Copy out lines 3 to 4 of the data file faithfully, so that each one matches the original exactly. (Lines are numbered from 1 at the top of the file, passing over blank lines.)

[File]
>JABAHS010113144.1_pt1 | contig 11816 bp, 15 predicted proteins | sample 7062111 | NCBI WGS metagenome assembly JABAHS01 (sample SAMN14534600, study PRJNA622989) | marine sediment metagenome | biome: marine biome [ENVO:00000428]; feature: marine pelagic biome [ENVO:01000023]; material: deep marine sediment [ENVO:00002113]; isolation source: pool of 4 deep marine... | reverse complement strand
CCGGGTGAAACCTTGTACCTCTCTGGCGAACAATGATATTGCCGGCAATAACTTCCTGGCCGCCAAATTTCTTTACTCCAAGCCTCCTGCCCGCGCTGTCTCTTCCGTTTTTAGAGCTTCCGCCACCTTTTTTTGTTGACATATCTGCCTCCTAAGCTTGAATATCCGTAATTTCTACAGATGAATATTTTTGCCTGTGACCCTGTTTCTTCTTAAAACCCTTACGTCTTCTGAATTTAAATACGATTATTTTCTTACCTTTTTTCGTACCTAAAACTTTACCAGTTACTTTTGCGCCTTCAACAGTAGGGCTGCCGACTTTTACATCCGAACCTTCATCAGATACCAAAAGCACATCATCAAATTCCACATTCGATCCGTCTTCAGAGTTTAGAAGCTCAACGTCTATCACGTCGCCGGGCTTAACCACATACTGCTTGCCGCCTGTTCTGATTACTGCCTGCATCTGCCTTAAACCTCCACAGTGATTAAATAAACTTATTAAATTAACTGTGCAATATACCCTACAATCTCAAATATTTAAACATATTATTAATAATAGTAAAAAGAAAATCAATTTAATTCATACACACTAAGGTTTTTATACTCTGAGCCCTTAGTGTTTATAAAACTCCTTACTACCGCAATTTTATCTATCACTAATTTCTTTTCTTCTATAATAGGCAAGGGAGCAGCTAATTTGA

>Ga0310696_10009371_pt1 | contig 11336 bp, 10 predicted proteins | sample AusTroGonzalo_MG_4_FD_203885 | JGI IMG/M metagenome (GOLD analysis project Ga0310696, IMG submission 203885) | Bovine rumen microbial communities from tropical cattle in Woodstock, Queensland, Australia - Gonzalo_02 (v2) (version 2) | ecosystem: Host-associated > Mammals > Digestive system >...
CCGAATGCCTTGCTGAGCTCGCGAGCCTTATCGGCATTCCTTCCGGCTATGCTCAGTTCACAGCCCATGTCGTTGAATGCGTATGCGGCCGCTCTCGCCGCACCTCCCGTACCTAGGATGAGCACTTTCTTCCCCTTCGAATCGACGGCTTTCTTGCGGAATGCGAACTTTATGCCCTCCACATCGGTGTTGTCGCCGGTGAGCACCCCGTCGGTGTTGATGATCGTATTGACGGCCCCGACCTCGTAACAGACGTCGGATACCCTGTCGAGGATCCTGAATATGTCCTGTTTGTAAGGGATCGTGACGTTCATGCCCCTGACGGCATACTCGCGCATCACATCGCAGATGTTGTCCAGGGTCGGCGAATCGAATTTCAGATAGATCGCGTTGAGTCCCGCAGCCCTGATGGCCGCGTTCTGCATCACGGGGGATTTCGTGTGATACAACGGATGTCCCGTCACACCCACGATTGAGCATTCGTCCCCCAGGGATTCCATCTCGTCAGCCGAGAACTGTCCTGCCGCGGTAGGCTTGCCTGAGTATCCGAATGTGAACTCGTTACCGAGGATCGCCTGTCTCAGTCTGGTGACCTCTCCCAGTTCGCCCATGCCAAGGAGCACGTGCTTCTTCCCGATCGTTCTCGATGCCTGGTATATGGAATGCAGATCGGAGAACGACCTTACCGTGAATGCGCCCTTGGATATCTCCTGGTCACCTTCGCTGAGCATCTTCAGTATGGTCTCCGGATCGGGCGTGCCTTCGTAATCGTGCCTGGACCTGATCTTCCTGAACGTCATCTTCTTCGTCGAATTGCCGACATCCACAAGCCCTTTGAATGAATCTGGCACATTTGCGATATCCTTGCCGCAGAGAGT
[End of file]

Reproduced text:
>Ga0310696_10009371_pt1 | contig 11336 bp, 10 predicted proteins | sample AusTroGonzalo_MG_4_FD_203885 | JGI IMG/M metagenome (GOLD analysis project Ga0310696, IMG submission 203885) | Bovine rumen microbial communities from tropical cattle in Woodstock, Queensland, Australia - Gonzalo_02 (v2) (version 2) | ecosystem: Host-associated > Mammals > Digestive system >...
CCGAATGCCTTGCTGAGCTCGCGAGCCTTATCGGCATTCCTTCCGGCTATGCTCAGTTCACAGCCCATGTCGTTGAATGCGTATGCGGCCGCTCTCGCCGCACCTCCCGTACCTAGGATGAGCACTTTCTTCCCCTTCGAATCGACGGCTTTCTTGCGGAATGCGAACTTTATGCCCTCCACATCGGTGTTGTCGCCGGTGAGCACCCCGTCGGTGTTGATGATCGTATTGACGGCCCCGACCTCGTAACAGACGTCGGATACCCTGTCGAGGATCCTGAATATGTCCTGTTTGTAAGGGATCGTGACGTTCATGCCCCTGACGGCATACTCGCGCATCACATCGCAGATGTTGTCCAGGGTCGGCGAATCGAATTTCAGATAGATCGCGTTGAGTCCCGCAGCCCTGATGGCCGCGTTCTGCATCACGGGGGATTTCGTGTGATACAACGGATGTCCCGTCACACCCACGATTGAGCATTCGTCCCCCAGGGATTCCATCTCGTCAGCCGAGAACTGTCCTGCCGCGGTAGGCTTGCCTGAGTATCCGAATGTGAACTCGTTACCGAGGATCGCCTGTCTCAGTCTGGTGACCTCTCCCAGTTCGCCCATGCCAAGGAGCACGTGCTTCTTCCCGATCGTTCTCGATGCCTGGTATATGGAATGCAGATCGGAGAACGACCTTACCGTGAATGCGCCCTTGGATATCTCCTGGTCACCTTCGCTGAGCATCTTCAGTATGGTCTCCGGATCGGGCGTGCCTTCGTAATCGTGCCTGGACCTGATCTTCCTGAACGTCATCTTCTTCGTCGAATTGCCGACATCCACAAGCCCTTTGAATGAATCTGGCACATTTGCGATATCCTTGCCGCAGAGAGT